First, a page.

"Give evidence."? You give evidence to the police Ms Campbell. Metodo3 is a private agency.

They were intensely interested as I told how he claimed he was a translator working for the Portuguese police and, as such, had offered to brief me on the investigation. I explained how he was always present at the scene during the first few days."

Ms Campbell, you said in the article above, "Why I shopped Maddy suspect," that you had approached Mr Murat for news. So, is that the same as his offering to brief you on the investigation?

And did he claim to be working for the police? You reported his saying that he was, "acting as a translator," for the police. Seems to be quite a different meaning there, at least as far as I understand it.

"I then asked him when he had first heard of Madeleine's disappearance and he said: "It was first thing Friday morning. I went to the McCanns apartment and immediately offered my services to police as a translator."

That is what you reported in your article, that he offered his services, not that he said he was working for the police.

Well, at least it wasn't you who mentioned Robert Murat and Ian Huntley in the same semtence! The person who did may find himself being asked a few awkward questions if Murat's arguido status is lifted.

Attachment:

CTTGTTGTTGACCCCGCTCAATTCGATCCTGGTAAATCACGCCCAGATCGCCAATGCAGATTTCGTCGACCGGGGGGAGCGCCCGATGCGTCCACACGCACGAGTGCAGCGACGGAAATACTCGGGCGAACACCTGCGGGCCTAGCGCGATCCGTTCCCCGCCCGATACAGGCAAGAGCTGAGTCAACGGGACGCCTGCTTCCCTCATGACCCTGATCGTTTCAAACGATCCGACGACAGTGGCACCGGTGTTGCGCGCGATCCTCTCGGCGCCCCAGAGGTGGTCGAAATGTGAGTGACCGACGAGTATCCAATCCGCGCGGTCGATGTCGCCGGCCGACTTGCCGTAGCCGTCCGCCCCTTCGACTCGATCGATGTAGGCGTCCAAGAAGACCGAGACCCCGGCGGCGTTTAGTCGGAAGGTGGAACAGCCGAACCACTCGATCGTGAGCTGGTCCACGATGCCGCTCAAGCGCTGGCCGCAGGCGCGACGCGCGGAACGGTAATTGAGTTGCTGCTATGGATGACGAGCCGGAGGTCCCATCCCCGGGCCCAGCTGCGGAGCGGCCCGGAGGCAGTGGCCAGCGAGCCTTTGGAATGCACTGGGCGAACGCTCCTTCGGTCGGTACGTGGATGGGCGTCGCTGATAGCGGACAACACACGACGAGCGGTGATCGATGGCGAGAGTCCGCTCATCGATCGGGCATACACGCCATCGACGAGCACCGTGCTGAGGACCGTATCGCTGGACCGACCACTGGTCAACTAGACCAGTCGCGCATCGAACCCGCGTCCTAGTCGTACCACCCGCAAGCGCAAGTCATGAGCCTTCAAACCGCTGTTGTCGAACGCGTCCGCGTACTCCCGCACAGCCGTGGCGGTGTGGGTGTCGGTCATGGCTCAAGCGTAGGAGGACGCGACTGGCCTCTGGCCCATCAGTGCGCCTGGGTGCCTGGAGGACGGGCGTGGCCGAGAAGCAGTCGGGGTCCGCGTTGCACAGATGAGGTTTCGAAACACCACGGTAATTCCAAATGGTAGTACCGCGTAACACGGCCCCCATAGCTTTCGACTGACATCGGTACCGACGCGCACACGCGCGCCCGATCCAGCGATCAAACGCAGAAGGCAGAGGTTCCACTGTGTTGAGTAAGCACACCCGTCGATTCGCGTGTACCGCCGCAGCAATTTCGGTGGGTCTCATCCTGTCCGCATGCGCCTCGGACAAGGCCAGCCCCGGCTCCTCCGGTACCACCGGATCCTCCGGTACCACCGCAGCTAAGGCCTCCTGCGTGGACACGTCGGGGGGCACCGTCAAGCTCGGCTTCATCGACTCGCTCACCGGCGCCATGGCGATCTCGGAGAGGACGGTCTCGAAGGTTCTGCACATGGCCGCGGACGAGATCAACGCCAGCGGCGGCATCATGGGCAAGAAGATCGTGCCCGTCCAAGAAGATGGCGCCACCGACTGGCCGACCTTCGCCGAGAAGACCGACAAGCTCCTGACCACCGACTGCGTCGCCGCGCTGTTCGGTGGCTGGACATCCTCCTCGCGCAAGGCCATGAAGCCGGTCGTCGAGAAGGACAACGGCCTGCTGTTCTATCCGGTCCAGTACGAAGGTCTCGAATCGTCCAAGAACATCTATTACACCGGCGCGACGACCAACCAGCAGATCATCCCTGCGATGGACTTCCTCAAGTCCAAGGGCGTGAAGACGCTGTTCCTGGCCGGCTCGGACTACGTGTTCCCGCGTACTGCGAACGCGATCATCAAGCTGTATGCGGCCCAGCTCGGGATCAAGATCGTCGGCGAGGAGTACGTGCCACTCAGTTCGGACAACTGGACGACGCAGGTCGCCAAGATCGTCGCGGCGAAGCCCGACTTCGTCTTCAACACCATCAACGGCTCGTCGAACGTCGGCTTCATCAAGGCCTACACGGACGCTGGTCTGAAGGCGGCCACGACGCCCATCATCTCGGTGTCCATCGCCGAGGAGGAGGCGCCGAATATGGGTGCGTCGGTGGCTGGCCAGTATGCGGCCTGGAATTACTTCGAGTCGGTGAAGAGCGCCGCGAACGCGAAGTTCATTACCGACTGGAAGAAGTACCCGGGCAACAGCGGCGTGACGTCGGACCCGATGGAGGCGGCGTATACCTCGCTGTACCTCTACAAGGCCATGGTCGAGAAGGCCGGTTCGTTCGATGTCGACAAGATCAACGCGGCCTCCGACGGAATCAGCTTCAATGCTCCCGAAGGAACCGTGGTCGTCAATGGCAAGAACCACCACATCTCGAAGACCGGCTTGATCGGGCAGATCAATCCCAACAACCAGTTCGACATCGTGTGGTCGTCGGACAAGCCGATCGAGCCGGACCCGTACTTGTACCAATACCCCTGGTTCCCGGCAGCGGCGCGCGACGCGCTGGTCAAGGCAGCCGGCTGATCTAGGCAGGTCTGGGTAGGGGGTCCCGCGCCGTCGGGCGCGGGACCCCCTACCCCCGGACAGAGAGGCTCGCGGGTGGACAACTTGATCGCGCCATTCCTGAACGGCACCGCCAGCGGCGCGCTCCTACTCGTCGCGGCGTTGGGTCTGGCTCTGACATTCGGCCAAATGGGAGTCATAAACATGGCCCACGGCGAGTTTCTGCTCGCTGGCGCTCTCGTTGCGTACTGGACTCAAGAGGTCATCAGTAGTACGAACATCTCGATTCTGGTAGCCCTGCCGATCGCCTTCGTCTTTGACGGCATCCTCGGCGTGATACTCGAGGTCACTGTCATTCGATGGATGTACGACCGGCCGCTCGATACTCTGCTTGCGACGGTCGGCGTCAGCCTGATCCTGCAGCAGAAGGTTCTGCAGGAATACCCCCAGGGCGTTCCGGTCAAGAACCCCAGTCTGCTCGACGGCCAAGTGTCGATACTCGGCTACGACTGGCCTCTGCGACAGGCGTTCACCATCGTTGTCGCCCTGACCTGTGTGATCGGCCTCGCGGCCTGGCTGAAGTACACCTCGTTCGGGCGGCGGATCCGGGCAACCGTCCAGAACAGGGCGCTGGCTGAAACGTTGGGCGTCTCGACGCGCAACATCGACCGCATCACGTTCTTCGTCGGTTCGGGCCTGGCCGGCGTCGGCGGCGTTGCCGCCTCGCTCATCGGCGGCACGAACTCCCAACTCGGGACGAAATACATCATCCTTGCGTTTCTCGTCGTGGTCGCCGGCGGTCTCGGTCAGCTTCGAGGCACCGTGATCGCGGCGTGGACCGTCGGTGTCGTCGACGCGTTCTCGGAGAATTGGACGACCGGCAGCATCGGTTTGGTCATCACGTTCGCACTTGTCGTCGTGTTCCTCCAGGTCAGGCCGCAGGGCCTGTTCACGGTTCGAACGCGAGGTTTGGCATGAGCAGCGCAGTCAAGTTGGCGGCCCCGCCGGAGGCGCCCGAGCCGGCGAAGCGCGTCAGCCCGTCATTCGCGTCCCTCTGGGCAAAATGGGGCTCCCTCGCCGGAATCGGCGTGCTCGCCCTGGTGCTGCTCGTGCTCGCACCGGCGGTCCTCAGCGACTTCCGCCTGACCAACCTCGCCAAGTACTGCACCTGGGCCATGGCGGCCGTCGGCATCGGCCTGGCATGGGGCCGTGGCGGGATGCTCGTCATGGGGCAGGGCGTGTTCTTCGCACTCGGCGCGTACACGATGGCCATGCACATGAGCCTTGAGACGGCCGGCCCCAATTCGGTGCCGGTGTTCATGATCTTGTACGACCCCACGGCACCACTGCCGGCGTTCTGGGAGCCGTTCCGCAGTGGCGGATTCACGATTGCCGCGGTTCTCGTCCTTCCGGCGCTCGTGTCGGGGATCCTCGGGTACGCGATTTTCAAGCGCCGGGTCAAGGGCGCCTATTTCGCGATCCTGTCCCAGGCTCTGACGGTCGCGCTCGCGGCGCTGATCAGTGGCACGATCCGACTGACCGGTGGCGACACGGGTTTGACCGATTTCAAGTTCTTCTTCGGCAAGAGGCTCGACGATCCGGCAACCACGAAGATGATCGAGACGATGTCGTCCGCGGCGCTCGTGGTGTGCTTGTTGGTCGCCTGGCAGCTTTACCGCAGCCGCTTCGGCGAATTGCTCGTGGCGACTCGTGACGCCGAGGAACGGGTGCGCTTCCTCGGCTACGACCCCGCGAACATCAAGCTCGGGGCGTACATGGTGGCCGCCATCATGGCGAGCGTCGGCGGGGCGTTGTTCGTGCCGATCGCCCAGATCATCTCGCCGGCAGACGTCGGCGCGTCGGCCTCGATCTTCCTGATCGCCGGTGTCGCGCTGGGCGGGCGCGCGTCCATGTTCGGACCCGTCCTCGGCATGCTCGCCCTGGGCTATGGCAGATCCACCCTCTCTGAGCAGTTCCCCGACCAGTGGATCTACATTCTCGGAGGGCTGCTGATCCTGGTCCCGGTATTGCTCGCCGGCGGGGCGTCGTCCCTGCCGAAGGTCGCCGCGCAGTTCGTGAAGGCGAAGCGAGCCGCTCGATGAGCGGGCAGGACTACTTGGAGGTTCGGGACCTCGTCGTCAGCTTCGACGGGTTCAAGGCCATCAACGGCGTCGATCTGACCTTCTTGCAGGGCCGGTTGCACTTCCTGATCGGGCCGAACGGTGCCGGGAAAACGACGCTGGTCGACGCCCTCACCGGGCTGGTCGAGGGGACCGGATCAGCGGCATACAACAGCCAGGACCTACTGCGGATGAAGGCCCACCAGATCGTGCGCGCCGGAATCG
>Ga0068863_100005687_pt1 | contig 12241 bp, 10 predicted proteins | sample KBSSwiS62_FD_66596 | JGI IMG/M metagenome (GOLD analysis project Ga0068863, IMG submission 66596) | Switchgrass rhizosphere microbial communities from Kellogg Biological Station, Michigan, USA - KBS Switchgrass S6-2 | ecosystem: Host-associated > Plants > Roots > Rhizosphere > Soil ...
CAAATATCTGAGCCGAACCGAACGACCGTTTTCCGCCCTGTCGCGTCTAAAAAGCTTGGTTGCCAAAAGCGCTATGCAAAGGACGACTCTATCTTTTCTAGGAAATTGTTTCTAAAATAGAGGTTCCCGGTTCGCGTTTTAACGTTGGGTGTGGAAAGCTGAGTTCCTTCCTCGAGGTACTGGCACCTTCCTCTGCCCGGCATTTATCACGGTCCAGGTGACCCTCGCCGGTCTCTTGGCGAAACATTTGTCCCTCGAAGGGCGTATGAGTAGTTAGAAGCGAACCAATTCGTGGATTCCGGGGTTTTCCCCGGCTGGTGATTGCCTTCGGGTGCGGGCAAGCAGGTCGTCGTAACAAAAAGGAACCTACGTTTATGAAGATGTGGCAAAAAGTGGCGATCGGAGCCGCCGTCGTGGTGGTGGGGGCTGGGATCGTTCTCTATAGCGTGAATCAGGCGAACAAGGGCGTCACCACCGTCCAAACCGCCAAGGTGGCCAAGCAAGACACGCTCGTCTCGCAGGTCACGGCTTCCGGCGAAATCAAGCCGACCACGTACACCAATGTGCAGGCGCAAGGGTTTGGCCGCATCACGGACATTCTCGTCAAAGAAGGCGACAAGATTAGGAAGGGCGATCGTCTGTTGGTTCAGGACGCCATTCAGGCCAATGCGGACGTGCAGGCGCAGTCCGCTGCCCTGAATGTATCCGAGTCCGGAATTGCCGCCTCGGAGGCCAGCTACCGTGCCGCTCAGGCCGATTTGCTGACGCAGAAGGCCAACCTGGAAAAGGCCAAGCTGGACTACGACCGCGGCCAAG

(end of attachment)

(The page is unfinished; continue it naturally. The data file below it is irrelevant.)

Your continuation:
SOS Madeleine McCann: the only logical attitude for the McCanns would be to co-operate with the police



"La seule attitude logique pour les McCann serait de collaborer avec la justice"

"Pour résoudre le mystère entourant la disparition de Maddie, les inspecteurs de la Police Judiciaire n’ont pas abandonné leur intention de réinterroger Kate et Gerry McCann, même si dans un premier temps, leur objectif est celui d’entendre au complet le groupe d’amis vulgairement connus comme Tapas 7."

To resolve the mystery surrounding Maddie's disappearance, the PJ inspectors have not given up their intention to re-interrogate Kate and Gerry McCann, even if in the first instance their objective is to hear the whole group of friends, known vulgarly as Tapas 7.

Nous n’avons pas écarté la possibilité d’interroger à nouveau les parents… la seule attitude logique pour les McCann serait de collaborer avec la justice. Pour connaître le sort de Maddie, j’espère, et il serait normal, de compter avec leur collaboration," affirme un inspecteur, rajoutant "qu'il y a des questions auxquelles le couple n’a jamais voulu répondre… peut’ être que dans leur pays ils soient prêts à le faire ."

We have not ruled out the possibility of interrogating the parents again...the only logical attitude for the McCanns would be to co-operate with the police. In order to know what happened to Maddie, I hope, and it would be normal, to count on their co-operation," states an inspector, adding, "that there are questions to which the couple never wanted to respond....perhaps in their country they would be ready to do that.